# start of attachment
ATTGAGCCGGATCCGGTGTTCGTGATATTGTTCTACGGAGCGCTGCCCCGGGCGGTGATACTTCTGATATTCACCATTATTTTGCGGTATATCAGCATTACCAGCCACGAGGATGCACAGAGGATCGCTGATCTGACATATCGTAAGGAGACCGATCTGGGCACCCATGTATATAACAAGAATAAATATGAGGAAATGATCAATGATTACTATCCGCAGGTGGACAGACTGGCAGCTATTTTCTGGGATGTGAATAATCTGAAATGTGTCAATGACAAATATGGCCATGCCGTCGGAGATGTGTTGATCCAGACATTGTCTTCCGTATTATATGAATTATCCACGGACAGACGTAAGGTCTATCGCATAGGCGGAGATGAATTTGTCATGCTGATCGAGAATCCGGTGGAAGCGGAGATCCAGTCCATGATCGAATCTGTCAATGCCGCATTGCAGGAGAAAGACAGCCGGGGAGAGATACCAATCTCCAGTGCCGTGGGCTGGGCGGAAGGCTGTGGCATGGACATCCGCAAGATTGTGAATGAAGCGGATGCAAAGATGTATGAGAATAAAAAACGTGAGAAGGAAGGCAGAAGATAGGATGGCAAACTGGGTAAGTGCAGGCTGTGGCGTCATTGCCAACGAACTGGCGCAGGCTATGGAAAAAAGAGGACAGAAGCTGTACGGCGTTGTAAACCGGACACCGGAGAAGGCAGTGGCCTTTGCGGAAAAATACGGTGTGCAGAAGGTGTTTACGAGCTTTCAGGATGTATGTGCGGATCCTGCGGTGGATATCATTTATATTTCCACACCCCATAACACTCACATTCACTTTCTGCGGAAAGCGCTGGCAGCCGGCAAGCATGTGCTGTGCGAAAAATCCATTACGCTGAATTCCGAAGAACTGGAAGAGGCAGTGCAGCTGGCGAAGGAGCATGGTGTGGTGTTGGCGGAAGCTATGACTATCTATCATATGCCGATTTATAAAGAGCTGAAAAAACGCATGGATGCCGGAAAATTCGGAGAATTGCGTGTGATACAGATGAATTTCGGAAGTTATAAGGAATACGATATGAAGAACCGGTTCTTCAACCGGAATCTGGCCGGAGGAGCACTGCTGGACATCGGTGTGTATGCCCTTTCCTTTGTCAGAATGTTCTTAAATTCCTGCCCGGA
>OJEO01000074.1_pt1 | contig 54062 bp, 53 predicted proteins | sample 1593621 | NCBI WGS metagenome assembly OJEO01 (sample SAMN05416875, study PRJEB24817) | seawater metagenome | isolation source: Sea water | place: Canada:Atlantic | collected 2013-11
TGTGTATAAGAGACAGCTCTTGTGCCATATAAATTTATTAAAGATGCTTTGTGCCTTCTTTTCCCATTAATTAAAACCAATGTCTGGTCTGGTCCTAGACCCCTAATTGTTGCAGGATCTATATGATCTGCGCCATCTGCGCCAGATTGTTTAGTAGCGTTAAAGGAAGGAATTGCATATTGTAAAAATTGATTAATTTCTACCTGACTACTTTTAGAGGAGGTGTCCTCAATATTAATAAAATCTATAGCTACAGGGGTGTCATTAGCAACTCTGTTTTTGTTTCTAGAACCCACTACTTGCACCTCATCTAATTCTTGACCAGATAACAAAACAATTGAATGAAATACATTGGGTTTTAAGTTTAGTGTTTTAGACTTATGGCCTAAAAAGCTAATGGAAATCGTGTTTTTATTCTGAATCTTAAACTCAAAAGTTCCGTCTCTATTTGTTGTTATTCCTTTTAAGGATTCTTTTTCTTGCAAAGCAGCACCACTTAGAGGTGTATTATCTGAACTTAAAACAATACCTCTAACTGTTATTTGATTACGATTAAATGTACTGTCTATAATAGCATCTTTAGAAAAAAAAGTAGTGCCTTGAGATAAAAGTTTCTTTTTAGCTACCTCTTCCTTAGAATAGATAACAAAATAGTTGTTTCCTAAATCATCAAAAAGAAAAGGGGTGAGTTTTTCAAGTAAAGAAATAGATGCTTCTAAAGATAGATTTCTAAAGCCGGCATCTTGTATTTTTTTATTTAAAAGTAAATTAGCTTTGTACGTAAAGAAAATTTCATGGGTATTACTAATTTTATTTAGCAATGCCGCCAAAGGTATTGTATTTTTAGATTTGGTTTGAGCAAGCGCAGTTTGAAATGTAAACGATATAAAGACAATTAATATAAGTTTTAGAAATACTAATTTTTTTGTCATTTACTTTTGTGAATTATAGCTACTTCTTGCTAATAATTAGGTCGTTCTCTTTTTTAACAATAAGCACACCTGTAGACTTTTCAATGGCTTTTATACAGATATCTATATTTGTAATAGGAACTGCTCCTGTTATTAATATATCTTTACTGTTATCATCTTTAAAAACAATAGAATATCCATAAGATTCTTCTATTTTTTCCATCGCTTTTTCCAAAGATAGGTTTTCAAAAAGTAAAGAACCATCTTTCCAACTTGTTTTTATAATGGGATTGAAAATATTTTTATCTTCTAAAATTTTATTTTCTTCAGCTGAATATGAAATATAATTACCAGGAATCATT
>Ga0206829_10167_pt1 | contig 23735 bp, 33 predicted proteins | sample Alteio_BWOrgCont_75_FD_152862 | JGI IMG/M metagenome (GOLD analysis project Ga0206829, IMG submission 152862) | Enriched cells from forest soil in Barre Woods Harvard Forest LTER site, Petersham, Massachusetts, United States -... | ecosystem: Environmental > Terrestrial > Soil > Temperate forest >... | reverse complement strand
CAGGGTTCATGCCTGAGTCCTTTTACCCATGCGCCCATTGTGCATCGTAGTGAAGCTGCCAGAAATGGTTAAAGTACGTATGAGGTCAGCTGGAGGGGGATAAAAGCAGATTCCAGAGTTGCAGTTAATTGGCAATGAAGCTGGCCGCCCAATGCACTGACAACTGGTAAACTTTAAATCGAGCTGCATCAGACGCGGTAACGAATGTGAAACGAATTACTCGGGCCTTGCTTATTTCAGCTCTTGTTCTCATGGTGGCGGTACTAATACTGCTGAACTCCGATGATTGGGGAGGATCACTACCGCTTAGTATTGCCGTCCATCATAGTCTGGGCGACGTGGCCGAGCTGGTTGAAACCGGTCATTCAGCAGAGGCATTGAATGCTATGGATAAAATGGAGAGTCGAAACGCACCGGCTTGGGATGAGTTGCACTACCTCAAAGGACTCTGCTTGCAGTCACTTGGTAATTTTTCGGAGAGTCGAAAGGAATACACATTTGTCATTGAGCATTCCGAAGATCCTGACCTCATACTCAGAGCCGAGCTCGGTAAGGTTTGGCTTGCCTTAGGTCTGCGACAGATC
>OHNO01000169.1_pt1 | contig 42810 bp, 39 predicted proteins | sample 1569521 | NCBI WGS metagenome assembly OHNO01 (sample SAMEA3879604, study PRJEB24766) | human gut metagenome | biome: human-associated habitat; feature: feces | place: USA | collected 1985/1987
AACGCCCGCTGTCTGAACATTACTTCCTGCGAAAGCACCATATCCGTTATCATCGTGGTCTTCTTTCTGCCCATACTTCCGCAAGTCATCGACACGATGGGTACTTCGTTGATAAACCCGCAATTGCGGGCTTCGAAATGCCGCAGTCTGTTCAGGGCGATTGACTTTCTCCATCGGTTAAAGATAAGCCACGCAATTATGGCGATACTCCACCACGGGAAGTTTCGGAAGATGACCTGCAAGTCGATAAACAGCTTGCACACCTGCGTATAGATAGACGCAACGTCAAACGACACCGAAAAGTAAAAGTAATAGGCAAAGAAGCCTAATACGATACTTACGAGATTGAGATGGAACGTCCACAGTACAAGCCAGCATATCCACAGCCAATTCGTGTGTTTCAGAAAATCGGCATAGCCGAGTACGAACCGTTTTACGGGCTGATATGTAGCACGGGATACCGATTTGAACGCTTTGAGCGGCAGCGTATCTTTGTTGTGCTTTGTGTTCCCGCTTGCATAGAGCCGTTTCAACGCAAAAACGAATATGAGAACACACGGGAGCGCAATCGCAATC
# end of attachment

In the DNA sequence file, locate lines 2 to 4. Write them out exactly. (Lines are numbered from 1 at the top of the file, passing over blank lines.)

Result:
>OJEO01000074.1_pt1 | contig 54062 bp, 53 predicted proteins | sample 1593621 | NCBI WGS metagenome assembly OJEO01 (sample SAMN05416875, study PRJEB24817) | seawater metagenome | isolation source: Sea water | place: Canada:Atlantic | collected 2013-11
TGTGTATAAGAGACAGCTCTTGTGCCATATAAATTTATTAAAGATGCTTTGTGCCTTCTTTTCCCATTAATTAAAACCAATGTCTGGTCTGGTCCTAGACCCCTAATTGTTGCAGGATCTATATGATCTGCGCCATCTGCGCCAGATTGTTTAGTAGCGTTAAAGGAAGGAATTGCATATTGTAAAAATTGATTAATTTCTACCTGACTACTTTTAGAGGAGGTGTCCTCAATATTAATAAAATCTATAGCTACAGGGGTGTCATTAGCAACTCTGTTTTTGTTTCTAGAACCCACTACTTGCACCTCATCTAATTCTTGACCAGATAACAAAACAATTGAATGAAATACATTGGGTTTTAAGTTTAGTGTTTTAGACTTATGGCCTAAAAAGCTAATGGAAATCGTGTTTTTATTCTGAATCTTAAACTCAAAAGTTCCGTCTCTATTTGTTGTTATTCCTTTTAAGGATTCTTTTTCTTGCAAAGCAGCACCACTTAGAGGTGTATTATCTGAACTTAAAACAATACCTCTAACTGTTATTTGATTACGATTAAATGTACTGTCTATAATAGCATCTTTAGAAAAAAAAGTAGTGCCTTGAGATAAAAGTTTCTTTTTAGCTACCTCTTCCTTAGAATAGATAACAAAATAGTTGTTTCCTAAATCATCAAAAAGAAAAGGGGTGAGTTTTTCAAGTAAAGAAATAGATGCTTCTAAAGATAGATTTCTAAAGCCGGCATCTTGTATTTTTTTATTTAAAAGTAAATTAGCTTTGTACGTAAAGAAAATTTCATGGGTATTACTAATTTTATTTAGCAATGCCGCCAAAGGTATTGTATTTTTAGATTTGGTTTGAGCAAGCGCAGTTTGAAATGTAAACGATATAAAGACAATTAATATAAGTTTTAGAAATACTAATTTTTTTGTCATTTACTTTTGTGAATTATAGCTACTTCTTGCTAATAATTAGGTCGTTCTCTTTTTTAACAATAAGCACACCTGTAGACTTTTCAATGGCTTTTATACAGATATCTATATTTGTAATAGGAACTGCTCCTGTTATTAATATATCTTTACTGTTATCATCTTTAAAAACAATAGAATATCCATAAGATTCTTCTATTTTTTCCATCGCTTTTTCCAAAGATAGGTTTTCAAAAAGTAAAGAACCATCTTTCCAACTTGTTTTTATAATGGGATTGAAAATATTTTTATCTTCTAAAATTTTATTTTCTTCAGCTGAATATGAAATATAATTACCAGGAATCATT
>Ga0206829_10167_pt1 | contig 23735 bp, 33 predicted proteins | sample Alteio_BWOrgCont_75_FD_152862 | JGI IMG/M metagenome (GOLD analysis project Ga0206829, IMG submission 152862) | Enriched cells from forest soil in Barre Woods Harvard Forest LTER site, Petersham, Massachusetts, United States -... | ecosystem: Environmental > Terrestrial > Soil > Temperate forest >... | reverse complement strand